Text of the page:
Charles Dickens, Wilkie Collins, Perils of Certain English Prisoners, Leadership


The 1850s are infamous for the political scene within the British Empire and her colonies. The Crimean War against Russia, a rebellion in India treated as a mutiny against the empire, and a shifted focus to international issues over domestic problems highlighted every mistake and misstep of the largely aristocratic government. Rumbles of discontentment arose from the working class within Britain as they watched governmental neglect produce massive repercussions at home and abroad. Charles Dickens and Wilkie Collins wrote their 1857 novella The Perils of Certain English Prisoners with these perceived political disasters and leadership failures in mind. Leslie Mitchell argues that the collapse of leadership in The Perils parallels the social scene of the time: when appointed leaders are unable to function in their duties or propose a solution to a grievous situation, the “leadership devolves upon a common soldier . . .” (Mitchell 236). While it is true that dire circumstances call for unusual solutions, the idea of devolving leadership does not consider the often-overlooked role of common citizens and soldiers as the unofficial social leaders and workhorses that bring about change. The Perils can be used to illustrate that the common citizens and soldiers are the compelling social leadership of a country or colony. In the novella, those with rank and position should be the respected and trusted leaders in power, but it is the common people, without rank or title, who are the trusted allies and the driving force that ensures success. This textual presentation of Gill, Marion, and Short as common citizens and soldiers who effectively fulfill leadership roles when the established government has collapsed can act as a reminder for government and other leaders not to neglect the true source of their power – their citizens.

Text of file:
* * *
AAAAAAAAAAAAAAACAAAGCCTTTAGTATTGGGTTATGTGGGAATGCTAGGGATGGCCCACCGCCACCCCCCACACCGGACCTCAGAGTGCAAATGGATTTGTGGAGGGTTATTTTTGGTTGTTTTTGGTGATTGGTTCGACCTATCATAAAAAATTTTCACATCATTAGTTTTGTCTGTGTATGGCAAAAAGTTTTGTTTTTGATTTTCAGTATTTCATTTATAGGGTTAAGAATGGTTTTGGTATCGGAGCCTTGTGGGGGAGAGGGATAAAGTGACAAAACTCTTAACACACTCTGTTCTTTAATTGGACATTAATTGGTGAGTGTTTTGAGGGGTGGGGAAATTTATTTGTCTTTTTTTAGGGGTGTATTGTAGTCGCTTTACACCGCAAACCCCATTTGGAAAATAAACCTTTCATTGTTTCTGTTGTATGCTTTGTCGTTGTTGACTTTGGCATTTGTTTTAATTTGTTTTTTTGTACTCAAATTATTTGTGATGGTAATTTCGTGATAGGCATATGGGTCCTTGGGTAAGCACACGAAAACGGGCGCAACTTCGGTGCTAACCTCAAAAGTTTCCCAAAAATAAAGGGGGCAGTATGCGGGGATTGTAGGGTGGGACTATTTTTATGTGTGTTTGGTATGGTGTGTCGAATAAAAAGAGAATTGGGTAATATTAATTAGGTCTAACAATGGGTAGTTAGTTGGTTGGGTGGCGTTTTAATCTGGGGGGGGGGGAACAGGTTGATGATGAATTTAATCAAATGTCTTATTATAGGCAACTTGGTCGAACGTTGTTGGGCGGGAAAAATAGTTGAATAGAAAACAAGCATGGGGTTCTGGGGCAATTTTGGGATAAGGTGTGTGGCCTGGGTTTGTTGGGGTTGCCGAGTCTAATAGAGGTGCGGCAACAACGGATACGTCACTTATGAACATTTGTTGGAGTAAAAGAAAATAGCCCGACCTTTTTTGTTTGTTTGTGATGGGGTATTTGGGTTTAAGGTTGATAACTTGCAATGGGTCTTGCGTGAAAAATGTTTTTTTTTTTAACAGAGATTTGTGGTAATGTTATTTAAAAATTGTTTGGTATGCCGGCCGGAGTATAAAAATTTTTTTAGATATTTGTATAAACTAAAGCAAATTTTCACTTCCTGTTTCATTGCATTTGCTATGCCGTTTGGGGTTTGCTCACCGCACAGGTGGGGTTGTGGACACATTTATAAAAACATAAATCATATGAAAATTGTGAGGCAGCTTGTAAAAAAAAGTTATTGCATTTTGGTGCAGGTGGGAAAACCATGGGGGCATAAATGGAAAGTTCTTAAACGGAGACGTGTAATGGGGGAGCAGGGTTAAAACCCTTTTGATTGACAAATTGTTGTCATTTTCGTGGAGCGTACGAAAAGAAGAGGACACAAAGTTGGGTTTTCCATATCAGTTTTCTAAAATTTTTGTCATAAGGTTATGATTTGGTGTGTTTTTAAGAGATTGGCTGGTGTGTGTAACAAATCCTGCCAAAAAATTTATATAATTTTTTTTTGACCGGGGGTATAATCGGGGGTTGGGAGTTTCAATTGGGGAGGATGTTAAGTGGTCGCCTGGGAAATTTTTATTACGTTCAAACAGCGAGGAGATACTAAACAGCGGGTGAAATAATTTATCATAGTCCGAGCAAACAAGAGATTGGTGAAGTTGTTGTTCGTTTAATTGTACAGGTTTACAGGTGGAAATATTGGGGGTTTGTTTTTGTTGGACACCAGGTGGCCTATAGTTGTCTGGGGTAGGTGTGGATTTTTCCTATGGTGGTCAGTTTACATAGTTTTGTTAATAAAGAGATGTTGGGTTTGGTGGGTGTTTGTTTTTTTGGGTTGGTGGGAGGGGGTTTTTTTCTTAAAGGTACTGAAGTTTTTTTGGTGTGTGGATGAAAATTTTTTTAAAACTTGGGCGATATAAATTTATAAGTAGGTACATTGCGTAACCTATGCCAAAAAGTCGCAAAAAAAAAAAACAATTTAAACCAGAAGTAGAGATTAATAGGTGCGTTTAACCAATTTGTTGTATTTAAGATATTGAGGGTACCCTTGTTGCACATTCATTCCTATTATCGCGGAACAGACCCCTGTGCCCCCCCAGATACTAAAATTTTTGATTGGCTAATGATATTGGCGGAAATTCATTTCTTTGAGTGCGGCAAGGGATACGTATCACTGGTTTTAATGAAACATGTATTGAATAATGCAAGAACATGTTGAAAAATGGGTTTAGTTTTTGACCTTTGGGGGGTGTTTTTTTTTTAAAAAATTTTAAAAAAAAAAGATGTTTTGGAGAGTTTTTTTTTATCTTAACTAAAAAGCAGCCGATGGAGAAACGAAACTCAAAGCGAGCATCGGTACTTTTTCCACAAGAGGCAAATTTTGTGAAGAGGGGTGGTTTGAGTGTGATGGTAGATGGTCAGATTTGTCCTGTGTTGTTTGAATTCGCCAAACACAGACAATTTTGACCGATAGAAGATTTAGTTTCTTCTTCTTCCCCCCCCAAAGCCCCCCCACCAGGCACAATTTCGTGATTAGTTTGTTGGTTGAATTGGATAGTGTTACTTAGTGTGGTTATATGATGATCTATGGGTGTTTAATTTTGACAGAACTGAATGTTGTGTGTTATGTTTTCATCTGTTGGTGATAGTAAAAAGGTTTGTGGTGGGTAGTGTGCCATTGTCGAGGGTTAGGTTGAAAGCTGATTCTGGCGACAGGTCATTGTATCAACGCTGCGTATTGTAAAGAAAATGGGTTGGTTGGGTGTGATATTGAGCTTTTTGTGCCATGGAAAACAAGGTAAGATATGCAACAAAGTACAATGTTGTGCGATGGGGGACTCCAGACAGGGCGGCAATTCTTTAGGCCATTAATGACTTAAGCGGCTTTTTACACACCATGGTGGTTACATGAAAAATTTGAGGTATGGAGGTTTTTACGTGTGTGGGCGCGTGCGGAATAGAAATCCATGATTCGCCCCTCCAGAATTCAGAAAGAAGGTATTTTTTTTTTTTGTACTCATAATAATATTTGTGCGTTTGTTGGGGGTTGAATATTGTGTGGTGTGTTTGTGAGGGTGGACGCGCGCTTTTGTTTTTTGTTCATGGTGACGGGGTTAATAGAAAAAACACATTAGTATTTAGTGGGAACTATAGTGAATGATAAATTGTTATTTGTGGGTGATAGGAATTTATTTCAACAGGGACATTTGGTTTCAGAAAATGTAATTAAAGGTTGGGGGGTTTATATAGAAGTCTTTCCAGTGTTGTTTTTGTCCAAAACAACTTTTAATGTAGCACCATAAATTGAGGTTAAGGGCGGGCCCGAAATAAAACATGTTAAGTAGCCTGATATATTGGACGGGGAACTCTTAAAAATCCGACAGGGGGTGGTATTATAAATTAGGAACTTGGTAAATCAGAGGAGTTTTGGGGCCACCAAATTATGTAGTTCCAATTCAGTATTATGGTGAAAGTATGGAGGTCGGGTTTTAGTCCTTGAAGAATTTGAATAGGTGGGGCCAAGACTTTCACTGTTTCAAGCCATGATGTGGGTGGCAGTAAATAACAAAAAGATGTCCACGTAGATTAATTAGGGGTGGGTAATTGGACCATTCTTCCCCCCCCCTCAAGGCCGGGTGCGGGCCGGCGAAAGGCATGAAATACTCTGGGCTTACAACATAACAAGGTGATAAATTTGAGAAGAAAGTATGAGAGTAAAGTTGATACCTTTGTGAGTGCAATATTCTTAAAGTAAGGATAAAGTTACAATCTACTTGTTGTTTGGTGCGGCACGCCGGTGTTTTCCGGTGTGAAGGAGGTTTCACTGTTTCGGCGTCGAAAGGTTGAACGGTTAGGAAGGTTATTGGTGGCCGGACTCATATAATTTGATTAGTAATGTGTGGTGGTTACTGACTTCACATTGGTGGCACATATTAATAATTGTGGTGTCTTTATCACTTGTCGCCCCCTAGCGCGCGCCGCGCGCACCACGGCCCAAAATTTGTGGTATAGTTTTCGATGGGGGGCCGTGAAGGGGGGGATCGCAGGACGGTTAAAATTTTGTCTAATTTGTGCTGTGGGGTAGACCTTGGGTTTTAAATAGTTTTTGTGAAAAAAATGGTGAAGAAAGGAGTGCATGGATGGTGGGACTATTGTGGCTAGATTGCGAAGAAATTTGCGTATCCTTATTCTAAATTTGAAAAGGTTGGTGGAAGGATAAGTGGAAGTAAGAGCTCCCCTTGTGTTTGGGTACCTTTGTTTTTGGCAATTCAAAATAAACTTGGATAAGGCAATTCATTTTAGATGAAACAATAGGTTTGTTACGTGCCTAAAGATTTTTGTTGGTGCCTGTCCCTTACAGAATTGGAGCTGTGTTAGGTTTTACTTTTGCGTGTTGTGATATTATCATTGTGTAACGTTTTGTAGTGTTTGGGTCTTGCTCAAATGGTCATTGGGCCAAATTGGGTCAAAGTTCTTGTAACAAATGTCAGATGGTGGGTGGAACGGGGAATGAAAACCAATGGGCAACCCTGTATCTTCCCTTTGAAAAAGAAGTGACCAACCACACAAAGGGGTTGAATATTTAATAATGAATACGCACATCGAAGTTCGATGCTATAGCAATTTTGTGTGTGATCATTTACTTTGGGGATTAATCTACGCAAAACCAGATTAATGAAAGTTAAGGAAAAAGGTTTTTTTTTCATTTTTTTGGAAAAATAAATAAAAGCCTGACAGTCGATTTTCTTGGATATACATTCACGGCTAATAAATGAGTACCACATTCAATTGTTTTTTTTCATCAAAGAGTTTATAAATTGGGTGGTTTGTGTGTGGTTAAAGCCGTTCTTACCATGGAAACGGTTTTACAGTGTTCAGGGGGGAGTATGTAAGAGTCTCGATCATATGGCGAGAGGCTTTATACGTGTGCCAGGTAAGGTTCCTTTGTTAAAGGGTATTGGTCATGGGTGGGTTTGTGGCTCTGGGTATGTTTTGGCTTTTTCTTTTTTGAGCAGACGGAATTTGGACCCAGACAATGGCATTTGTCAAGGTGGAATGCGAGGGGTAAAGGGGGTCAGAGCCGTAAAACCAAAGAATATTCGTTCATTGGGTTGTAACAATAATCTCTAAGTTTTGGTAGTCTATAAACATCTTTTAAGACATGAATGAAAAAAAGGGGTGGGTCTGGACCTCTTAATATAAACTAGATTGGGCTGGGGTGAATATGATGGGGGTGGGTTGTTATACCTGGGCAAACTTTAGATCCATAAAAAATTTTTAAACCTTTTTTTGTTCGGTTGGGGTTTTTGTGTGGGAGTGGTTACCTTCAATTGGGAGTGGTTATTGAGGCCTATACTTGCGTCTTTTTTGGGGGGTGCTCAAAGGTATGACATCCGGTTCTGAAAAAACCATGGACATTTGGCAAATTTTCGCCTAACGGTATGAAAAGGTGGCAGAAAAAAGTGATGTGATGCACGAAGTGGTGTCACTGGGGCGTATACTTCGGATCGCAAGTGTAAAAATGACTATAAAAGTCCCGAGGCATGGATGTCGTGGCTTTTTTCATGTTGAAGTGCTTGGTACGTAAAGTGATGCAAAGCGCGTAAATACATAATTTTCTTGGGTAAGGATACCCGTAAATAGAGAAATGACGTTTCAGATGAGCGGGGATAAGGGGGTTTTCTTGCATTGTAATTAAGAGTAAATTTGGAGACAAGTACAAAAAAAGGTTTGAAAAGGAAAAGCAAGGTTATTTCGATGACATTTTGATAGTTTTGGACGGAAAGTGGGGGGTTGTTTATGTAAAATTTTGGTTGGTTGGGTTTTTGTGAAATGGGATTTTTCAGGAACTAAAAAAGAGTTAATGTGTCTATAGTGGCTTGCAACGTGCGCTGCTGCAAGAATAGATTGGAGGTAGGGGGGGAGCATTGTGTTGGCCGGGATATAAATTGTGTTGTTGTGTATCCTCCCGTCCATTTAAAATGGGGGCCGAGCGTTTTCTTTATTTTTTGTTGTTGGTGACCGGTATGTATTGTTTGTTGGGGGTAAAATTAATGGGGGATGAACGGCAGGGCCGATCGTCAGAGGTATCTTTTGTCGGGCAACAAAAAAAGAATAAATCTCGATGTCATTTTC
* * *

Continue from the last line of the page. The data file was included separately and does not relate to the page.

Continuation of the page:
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Class Project or Paper

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English 295